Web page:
My parents were a team, and in many ways, a comedy team.  Dad had timing that would be the envy of any stand-up comedian.  One of my favorite examples involved Aunt Donna, Mom’s sister.  Aunt Donna was always on the prowl for a man, and she especially had designs on doctors.  (She should have tried the feed store.) If a person even mentioned a handsome man or actor (like “Gary Grant” or “Fred Aster”—yeah, it ran in the family), she’d roll back her shoulders, stick out her already large chest to its fullest extent, and bat her eyelashes.

“Donna, “ Dad said when some hunk came up in conversation at the family dinner table, just after her characteristic shape shift into a Sweater Girl Plus. “Be careful.  If one of those gets loose, it’ll kill us all.”

Dad would wait for his moment, and then drop the line when it was so unexpected, it was ten times as hilarious.  During a stage when the whole family kept tropical fish, we were waiting for my brother to come back into his living room when we’d gone over to his apartment for dinner.  Mom noticed that instead of the normal one Plecostomus fish to keep the tank clean, there were two. “Why does he have two ground feeders?”

(Two beats.)  “One does floors, the other does windows.”

When he wasn’t keeping us in stitches, Dad had another quality that served me all through life, but especially from midlife forward. He wasn’t afraid to admit when he was wrong.  If you can laugh at yourself and accept your mistakes, no amount of aging will ever daunt your spirit.

Recently, I had the opportunity to see an amazing documentary, Young at Heart.  It’s about a group of elders on the East Coast who are part of a chorus that travels the world making incredible music together.  Not old fogey tunes, either! Their average age is 80, and I was in tears by the end at the strength of their bonds, camaraderie, and life force.  They sang, laughed, and cried together—and they didn’t let a little thing like age get in the way of making their lives meaningful, significant, and full of fun.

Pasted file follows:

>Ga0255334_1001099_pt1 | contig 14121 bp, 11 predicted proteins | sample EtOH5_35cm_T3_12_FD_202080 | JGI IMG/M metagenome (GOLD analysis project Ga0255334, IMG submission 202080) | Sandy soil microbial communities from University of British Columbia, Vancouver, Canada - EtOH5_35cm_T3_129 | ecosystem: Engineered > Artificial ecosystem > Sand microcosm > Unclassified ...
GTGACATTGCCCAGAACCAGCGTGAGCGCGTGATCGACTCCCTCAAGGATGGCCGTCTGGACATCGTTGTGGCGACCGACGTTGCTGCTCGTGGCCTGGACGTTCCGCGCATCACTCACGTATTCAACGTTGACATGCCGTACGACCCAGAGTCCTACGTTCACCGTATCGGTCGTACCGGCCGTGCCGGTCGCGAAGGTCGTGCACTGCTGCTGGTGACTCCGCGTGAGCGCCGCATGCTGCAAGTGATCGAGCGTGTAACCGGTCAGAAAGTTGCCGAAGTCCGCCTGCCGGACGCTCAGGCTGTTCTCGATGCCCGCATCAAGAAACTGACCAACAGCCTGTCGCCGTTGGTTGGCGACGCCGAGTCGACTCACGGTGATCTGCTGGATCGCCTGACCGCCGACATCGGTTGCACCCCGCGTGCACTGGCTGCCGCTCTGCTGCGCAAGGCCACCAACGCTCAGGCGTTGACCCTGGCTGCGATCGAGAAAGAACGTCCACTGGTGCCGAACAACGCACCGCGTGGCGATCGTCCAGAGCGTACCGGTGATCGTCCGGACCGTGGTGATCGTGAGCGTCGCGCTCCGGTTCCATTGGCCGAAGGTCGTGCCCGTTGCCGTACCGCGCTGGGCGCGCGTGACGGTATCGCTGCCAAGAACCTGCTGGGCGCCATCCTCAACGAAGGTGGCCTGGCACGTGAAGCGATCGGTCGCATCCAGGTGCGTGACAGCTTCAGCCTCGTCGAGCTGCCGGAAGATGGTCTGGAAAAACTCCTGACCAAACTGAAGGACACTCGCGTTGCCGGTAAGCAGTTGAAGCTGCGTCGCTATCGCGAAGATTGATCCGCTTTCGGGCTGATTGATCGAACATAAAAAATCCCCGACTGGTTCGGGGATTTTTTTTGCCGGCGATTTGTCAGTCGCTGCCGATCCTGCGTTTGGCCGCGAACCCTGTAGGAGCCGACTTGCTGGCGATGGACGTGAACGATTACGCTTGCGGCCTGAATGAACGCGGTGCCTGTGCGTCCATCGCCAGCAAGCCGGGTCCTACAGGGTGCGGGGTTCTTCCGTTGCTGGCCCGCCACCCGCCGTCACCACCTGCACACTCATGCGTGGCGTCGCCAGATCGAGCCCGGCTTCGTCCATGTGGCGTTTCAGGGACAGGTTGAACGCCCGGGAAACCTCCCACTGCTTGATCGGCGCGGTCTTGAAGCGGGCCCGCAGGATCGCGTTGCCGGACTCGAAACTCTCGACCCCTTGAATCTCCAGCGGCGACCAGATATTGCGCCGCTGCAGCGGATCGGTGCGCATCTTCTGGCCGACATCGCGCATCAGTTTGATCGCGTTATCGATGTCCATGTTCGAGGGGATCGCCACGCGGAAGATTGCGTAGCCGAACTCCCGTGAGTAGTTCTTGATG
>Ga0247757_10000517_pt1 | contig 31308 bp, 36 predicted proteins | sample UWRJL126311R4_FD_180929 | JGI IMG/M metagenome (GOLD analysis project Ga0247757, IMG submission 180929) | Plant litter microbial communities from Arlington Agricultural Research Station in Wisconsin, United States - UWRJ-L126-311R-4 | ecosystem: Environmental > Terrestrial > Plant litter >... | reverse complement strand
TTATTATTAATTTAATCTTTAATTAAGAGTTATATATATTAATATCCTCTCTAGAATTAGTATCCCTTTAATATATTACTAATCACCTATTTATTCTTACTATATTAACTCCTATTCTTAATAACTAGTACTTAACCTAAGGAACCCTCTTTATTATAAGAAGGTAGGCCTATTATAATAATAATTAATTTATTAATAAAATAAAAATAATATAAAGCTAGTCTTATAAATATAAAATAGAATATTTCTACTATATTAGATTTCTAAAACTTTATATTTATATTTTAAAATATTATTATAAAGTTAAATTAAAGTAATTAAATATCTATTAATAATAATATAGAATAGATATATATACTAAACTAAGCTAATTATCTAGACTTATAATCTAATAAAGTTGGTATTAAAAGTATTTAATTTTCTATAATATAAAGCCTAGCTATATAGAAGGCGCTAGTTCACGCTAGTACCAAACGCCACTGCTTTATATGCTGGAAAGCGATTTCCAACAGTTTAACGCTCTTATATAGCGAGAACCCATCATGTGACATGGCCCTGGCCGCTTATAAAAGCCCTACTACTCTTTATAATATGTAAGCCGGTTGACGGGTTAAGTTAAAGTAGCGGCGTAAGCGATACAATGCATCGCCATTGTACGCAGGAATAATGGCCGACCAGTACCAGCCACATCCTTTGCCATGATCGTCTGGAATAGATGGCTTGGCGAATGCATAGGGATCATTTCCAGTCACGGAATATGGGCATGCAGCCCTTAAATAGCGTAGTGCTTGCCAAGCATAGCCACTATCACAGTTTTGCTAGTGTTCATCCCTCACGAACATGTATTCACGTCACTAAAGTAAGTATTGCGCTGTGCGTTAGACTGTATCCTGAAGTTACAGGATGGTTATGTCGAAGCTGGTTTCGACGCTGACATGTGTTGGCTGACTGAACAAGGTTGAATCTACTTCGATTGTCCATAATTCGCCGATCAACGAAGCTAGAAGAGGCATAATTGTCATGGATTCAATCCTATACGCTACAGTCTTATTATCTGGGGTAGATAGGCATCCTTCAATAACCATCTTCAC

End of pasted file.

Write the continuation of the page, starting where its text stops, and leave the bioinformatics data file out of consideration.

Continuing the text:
Indigenous cultures are especially good at respecting the wisdom of age. I call that indi-genius.  Now we’re at an age where we can distill a lifetime of learning from those who taught us what they knew about making life work—our parents and other “cool saging” role models like the members of Young at Heart. They prove we can live, love, and laugh all the way to the finish line.

It’s our turn to pass it on.

© 2009 by Joyce Mason.  All Rights Reserved.

Joyce Mason is a writer, blogger, and astrologer who has been exploring the mysteries of life and how to live with passion for as long as she can remember.  Hot Flashbacks, Cool Insights is her “spirited living” blog. The Radical Virgo is home to current and timeless astrology articles from over 20 years of stargazing.  Her Writer Joyce Mason web site integrates many genres of the Joyce’s writing. She welcomes hearing from readers:


  1. What a tender story of the power of family: love, laughs, foibles and all. Thank you, Joyce, for reminding us of what's truly important in life as we age. I agree, bonds, camaraderie, meaning and fun all increase the life force and keep us young at heart and young in spirit.
    I'm going to rent "Young at Heart" and see that wonderful group for myself!

  2. Touching and funny. Hope to read more stories in the future

  3. What a terrific article and story. Thanks so much for sharing.